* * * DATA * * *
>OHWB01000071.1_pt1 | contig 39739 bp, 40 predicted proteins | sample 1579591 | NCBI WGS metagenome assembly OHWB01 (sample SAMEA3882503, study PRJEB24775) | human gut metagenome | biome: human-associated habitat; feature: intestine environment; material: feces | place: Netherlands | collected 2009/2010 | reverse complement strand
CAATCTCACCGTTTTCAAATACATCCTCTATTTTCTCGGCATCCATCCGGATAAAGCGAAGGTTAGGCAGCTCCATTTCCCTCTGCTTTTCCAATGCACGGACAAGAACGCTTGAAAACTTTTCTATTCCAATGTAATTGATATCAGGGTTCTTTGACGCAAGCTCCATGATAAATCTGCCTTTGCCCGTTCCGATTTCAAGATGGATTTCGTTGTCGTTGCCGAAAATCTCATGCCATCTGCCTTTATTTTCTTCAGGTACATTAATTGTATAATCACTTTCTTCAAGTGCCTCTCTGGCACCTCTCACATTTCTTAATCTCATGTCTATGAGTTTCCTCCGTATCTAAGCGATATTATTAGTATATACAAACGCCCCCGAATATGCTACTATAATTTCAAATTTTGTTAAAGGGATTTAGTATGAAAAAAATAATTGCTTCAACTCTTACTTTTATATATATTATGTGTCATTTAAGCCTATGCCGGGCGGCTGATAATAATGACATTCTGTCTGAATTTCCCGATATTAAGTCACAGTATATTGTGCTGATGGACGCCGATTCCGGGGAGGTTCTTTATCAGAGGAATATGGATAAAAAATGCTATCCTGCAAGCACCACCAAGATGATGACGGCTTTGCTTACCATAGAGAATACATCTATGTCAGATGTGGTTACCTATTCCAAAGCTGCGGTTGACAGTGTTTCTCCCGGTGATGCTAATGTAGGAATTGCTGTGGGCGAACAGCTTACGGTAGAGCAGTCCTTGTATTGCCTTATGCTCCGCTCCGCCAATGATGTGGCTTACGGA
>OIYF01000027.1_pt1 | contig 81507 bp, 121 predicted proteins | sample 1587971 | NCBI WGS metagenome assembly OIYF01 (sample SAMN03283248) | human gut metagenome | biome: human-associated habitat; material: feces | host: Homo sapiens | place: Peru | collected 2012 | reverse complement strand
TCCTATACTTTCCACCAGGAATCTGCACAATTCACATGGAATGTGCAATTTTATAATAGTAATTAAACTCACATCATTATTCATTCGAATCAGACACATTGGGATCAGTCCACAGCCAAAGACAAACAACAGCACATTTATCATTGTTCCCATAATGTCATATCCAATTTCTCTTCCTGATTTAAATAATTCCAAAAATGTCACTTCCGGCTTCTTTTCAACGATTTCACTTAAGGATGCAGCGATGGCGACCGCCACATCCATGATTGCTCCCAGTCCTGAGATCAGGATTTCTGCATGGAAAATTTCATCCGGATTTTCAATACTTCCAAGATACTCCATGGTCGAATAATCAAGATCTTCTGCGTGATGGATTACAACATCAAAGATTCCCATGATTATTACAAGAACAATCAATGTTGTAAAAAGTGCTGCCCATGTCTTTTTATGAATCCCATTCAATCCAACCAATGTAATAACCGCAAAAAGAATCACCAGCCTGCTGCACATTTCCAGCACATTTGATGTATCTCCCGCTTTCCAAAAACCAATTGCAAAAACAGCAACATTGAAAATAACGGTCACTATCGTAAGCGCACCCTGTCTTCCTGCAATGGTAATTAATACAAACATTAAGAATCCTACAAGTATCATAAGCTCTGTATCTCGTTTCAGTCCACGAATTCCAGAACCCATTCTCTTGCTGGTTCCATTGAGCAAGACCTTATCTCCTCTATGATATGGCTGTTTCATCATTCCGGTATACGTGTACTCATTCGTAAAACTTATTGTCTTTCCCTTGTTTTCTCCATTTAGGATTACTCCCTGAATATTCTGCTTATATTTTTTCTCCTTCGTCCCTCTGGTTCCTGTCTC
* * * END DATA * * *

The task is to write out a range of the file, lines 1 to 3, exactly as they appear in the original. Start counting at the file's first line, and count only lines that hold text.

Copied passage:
>OHWB01000071.1_pt1 | contig 39739 bp, 40 predicted proteins | sample 1579591 | NCBI WGS metagenome assembly OHWB01 (sample SAMEA3882503, study PRJEB24775) | human gut metagenome | biome: human-associated habitat; feature: intestine environment; material: feces | place: Netherlands | collected 2009/2010 | reverse complement strand
CAATCTCACCGTTTTCAAATACATCCTCTATTTTCTCGGCATCCATCCGGATAAAGCGAAGGTTAGGCAGCTCCATTTCCCTCTGCTTTTCCAATGCACGGACAAGAACGCTTGAAAACTTTTCTATTCCAATGTAATTGATATCAGGGTTCTTTGACGCAAGCTCCATGATAAATCTGCCTTTGCCCGTTCCGATTTCAAGATGGATTTCGTTGTCGTTGCCGAAAATCTCATGCCATCTGCCTTTATTTTCTTCAGGTACATTAATTGTATAATCACTTTCTTCAAGTGCCTCTCTGGCACCTCTCACATTTCTTAATCTCATGTCTATGAGTTTCCTCCGTATCTAAGCGATATTATTAGTATATACAAACGCCCCCGAATATGCTACTATAATTTCAAATTTTGTTAAAGGGATTTAGTATGAAAAAAATAATTGCTTCAACTCTTACTTTTATATATATTATGTGTCATTTAAGCCTATGCCGGGCGGCTGATAATAATGACATTCTGTCTGAATTTCCCGATATTAAGTCACAGTATATTGTGCTGATGGACGCCGATTCCGGGGAGGTTCTTTATCAGAGGAATATGGATAAAAAATGCTATCCTGCAAGCACCACCAAGATGATGACGGCTTTGCTTACCATAGAGAATACATCTATGTCAGATGTGGTTACCTATTCCAAAGCTGCGGTTGACAGTGTTTCTCCCGGTGATGCTAATGTAGGAATTGCTGTGGGCGAACAGCTTACGGTAGAGCAGTCCTTGTATTGCCTTATGCTCCGCTCCGCCAATGATGTGGCTTACGGA
>OIYF01000027.1_pt1 | contig 81507 bp, 121 predicted proteins | sample 1587971 | NCBI WGS metagenome assembly OIYF01 (sample SAMN03283248) | human gut metagenome | biome: human-associated habitat; material: feces | host: Homo sapiens | place: Peru | collected 2012 | reverse complement strand